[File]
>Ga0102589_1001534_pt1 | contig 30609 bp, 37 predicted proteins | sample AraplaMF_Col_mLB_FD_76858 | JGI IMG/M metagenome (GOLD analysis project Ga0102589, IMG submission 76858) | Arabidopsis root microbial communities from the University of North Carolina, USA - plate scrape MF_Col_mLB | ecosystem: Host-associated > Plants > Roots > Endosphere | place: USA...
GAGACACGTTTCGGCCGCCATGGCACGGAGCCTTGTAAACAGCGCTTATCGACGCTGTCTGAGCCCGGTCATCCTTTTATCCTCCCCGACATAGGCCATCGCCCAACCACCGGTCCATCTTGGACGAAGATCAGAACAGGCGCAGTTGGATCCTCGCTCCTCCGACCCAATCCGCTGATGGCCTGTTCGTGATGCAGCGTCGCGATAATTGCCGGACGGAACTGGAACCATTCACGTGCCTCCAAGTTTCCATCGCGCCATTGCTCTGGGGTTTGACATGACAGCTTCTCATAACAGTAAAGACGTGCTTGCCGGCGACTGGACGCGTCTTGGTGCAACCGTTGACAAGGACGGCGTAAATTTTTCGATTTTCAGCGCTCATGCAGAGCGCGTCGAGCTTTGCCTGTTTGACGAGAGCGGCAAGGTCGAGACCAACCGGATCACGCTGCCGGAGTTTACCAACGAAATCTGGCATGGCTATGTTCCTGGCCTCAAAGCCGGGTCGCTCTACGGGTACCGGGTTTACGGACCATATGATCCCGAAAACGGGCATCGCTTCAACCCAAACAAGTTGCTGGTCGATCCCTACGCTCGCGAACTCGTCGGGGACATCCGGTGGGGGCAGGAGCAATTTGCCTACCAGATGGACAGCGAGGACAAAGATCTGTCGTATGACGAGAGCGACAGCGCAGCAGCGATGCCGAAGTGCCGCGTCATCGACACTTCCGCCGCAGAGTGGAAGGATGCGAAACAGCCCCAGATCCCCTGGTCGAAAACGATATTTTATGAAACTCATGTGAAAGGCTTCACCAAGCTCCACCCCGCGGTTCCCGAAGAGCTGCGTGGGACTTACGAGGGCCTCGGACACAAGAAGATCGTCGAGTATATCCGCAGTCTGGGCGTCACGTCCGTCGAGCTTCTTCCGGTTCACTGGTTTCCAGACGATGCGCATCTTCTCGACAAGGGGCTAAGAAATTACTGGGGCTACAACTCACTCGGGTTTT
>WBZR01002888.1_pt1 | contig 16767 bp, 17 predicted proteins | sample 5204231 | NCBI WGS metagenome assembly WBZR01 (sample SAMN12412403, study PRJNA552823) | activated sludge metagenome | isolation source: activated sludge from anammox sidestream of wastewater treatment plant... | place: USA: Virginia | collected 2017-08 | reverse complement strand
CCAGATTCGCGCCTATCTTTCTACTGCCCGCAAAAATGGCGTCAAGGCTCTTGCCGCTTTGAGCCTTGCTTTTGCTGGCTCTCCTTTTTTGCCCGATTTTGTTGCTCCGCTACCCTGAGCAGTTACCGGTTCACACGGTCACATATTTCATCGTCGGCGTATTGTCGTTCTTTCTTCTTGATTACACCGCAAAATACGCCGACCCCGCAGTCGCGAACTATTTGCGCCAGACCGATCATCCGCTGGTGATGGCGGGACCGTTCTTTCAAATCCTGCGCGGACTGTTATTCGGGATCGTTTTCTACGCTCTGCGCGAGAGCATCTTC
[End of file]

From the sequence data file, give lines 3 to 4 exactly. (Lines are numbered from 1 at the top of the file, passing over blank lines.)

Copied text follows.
>WBZR01002888.1_pt1 | contig 16767 bp, 17 predicted proteins | sample 5204231 | NCBI WGS metagenome assembly WBZR01 (sample SAMN12412403, study PRJNA552823) | activated sludge metagenome | isolation source: activated sludge from anammox sidestream of wastewater treatment plant... | place: USA: Virginia | collected 2017-08 | reverse complement strand
CCAGATTCGCGCCTATCTTTCTACTGCCCGCAAAAATGGCGTCAAGGCTCTTGCCGCTTTGAGCCTTGCTTTTGCTGGCTCTCCTTTTTTGCCCGATTTTGTTGCTCCGCTACCCTGAGCAGTTACCGGTTCACACGGTCACATATTTCATCGTCGGCGTATTGTCGTTCTTTCTTCTTGATTACACCGCAAAATACGCCGACCCCGCAGTCGCGAACTATTTGCGCCAGACCGATCATCCGCTGGTGATGGCGGGACCGTTCTTTCAAATCCTGCGCGGACTGTTATTCGGGATCGTTTTCTACGCTCTGCGCGAGAGCATCTTC